Taking Your Farm from Good to Great
Looking at the swine industry and where is stands today, there is little incentive to expand your operations. The financial indicators are not present to provide the opportunity for pork producers to expand. The industry is current projecting modest profits for 2023, there are continued concerns around long-term feed costs and disease continues to be a challenge throughout the U.S. Don’t take it the wrong way. I still believe in American capitalism and if you are doing a great job you can either expand your operations or acquire other operations that have struggled, mainly due to disease issues. More importantly, you want to make certain you have continued alignment with a packer to solidify your market access.
One advantage I have is I get to see all types of operations that are spread across the U.S. One common theme I see is that operations that have maintained great health have a definitive advantage over their peers. I know that is a given, but what can you do for your operation to take your farm from good to great?
The first step is knowing your numbers. If you don’t have financials that you can rely on, you are only guessing at how to improve your operation. Unfortunately, I still see individuals who supply cash financials and manage their business by their checkbook balance. That method has proven difficult in a rising cost environment as you can lose sight of where all your cash went. It should be the first indicator that you need to change the way you have been managing our business.
If you are still using cash accounting, the first step you need to take is moving to accrual-based management records. Accrual financials provide you with the tools necessary to make long-term management decisions that will benefit your business. Moving to accrual reporting will give you true cost of production and any equity gain will be the result of earnings, not market value adjustments. At the end of the day, market value adjustments look great on the balance sheet but only come to fruition if you are willing to sell your operation.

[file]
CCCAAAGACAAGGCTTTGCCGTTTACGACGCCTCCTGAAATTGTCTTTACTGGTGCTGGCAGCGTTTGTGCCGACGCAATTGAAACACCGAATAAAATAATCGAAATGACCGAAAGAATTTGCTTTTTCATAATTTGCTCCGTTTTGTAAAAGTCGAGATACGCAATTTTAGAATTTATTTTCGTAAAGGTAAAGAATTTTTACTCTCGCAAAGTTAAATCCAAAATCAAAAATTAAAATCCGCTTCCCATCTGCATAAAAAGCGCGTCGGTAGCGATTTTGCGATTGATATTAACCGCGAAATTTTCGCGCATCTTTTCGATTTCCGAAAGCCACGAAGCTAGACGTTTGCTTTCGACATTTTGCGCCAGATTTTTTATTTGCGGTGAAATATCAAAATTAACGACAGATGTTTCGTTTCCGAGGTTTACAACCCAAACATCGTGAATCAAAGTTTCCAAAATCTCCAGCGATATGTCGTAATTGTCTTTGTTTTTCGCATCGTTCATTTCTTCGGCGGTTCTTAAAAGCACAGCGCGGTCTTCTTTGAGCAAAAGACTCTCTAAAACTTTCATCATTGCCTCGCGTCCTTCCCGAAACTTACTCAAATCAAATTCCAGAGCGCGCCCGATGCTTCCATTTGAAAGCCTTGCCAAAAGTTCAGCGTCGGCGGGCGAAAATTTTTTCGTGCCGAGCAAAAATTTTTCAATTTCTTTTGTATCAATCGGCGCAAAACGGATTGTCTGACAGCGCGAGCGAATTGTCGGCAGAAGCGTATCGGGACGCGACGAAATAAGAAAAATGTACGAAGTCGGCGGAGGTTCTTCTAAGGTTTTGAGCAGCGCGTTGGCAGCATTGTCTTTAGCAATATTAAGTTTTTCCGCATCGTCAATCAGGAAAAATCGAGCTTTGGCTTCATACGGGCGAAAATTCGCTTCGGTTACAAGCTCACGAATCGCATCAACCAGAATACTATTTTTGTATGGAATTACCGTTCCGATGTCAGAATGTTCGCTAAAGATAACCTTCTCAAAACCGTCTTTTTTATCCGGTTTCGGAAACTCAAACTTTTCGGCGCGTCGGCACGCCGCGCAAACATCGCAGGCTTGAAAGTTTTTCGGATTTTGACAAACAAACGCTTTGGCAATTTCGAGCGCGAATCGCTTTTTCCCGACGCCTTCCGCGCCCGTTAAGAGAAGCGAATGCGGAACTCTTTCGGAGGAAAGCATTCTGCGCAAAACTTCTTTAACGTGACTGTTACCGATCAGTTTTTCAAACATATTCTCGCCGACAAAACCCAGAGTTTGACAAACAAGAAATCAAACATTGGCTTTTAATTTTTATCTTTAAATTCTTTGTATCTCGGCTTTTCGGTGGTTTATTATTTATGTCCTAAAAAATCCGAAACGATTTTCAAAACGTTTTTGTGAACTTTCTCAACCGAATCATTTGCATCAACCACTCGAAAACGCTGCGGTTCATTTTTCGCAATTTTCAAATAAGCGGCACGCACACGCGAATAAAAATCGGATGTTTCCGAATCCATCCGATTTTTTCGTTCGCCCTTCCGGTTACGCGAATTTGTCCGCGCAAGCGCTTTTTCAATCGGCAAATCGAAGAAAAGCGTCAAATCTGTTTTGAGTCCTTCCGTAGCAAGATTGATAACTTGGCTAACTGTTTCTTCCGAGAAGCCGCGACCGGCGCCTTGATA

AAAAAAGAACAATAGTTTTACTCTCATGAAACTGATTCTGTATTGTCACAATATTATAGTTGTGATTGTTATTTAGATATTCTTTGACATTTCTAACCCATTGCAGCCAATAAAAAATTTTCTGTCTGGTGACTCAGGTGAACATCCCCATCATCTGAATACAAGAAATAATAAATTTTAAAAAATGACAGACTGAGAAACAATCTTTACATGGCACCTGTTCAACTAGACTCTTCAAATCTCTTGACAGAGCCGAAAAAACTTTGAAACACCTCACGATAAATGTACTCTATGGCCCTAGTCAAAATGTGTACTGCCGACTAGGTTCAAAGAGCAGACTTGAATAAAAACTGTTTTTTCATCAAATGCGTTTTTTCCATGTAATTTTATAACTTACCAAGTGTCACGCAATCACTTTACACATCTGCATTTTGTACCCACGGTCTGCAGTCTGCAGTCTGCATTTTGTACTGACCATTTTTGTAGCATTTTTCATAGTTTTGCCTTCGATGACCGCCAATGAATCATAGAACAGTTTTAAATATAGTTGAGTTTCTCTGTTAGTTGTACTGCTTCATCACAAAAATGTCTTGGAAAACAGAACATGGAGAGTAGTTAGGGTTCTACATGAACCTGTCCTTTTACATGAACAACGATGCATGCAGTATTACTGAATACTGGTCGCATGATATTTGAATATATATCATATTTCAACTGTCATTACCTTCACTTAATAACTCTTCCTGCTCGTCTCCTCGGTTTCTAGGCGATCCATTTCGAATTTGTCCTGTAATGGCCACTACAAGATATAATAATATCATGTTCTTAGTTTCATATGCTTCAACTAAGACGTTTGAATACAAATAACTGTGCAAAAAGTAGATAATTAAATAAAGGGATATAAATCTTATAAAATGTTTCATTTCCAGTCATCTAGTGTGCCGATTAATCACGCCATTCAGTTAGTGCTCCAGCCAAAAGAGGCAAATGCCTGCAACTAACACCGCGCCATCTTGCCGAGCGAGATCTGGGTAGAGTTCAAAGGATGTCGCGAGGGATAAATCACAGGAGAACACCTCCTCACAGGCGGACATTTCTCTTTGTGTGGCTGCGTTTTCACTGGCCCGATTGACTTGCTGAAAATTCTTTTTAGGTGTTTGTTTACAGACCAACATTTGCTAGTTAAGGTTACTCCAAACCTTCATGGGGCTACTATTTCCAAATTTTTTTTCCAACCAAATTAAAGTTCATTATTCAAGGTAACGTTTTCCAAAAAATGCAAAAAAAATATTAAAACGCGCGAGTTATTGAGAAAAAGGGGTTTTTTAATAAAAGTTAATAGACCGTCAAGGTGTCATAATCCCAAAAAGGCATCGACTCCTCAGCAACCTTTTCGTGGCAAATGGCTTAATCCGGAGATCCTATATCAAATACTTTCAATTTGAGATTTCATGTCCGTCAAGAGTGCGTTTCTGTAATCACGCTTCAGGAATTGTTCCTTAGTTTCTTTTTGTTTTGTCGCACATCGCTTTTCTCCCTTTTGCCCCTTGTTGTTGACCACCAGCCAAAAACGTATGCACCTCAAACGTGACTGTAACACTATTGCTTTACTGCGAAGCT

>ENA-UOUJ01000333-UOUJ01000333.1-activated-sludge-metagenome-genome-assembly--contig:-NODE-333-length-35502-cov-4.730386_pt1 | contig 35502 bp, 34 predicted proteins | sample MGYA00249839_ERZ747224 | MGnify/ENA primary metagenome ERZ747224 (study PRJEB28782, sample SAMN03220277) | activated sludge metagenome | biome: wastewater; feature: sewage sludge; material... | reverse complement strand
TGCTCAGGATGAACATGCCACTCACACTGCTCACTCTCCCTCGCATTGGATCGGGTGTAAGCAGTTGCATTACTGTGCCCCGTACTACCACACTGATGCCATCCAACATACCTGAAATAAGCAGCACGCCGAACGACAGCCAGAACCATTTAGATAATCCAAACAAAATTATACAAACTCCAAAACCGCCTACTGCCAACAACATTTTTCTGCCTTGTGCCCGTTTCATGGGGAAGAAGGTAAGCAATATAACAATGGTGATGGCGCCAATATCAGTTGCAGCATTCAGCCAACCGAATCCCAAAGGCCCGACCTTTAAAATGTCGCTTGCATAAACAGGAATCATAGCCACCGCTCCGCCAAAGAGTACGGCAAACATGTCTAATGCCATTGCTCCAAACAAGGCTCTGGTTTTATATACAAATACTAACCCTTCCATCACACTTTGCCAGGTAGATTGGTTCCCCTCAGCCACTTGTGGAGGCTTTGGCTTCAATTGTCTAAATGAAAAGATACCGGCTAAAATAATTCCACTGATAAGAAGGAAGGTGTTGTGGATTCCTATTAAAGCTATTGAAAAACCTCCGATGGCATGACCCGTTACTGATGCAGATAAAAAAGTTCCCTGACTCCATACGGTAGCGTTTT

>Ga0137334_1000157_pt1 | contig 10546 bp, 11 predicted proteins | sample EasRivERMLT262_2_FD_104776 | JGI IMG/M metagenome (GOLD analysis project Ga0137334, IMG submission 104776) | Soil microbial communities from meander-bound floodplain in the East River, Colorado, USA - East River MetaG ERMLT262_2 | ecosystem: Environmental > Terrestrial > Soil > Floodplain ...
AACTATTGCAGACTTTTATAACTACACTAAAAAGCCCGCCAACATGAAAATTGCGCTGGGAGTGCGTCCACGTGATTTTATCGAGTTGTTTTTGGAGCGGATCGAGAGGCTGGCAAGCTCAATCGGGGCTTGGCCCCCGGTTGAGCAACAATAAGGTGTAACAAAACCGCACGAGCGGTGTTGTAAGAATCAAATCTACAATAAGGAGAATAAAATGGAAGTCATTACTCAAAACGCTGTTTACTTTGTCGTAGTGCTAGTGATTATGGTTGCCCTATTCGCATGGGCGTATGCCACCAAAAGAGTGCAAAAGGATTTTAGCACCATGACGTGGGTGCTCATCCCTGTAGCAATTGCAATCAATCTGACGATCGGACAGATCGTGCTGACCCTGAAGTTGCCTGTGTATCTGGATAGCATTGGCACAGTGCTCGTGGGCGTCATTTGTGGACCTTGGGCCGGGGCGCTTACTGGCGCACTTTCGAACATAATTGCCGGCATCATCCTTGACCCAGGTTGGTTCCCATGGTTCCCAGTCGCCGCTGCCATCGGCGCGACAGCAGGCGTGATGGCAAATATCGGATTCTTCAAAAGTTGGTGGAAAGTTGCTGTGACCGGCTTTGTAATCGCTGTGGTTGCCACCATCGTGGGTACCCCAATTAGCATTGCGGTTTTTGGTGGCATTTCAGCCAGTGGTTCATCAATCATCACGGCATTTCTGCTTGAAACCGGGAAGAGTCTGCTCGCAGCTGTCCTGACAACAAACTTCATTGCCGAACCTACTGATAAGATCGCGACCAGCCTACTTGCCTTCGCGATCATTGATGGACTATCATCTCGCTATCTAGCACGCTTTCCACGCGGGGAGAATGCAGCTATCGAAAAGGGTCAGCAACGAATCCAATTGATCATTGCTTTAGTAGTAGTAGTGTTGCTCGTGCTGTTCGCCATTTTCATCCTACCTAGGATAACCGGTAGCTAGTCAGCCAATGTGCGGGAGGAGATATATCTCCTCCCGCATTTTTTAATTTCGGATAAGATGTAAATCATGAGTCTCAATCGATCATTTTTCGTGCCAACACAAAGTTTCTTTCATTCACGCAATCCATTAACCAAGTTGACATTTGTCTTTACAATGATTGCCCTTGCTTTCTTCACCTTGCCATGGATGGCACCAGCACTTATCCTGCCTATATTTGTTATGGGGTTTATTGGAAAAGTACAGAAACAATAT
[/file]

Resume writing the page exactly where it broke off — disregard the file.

After moving to accrual financials, the next step is using enterprise analysis, which includes all costs allocated for overhead per flow of pigs by site. If you don’t know this information, costly mistakes can be made when it comes to risk management. I know the concern from most producers is, “How do I get there?” Looking for the right consultant is vital if you cannot hire for the right individual. There are several accounting firms and consultants that can get you the financial numbers necessary to making informed decisions about your operation. Once you have the right financial consultant on board, the next step is helping them create a robust forecast model for your operations. This will allow you to make the best decisions on meeting your income targets.
As you look at continued improvement for your operation, consider consultants to provide the expertise you need as it is difficult for a smaller producer to hire a full-time employee for to fit that role. If you find the right consultant for accounting, nutrition, animal health or even surrounding yourself with a board of advisors, they are there to help you to grow your business and to be as profitable as possible.
Steve Malakowsky is the Director of Swine Lending, with over 24 years of experience at Compeer. For more insights from Steve and the Compeer Swine Team, visit Compeer.com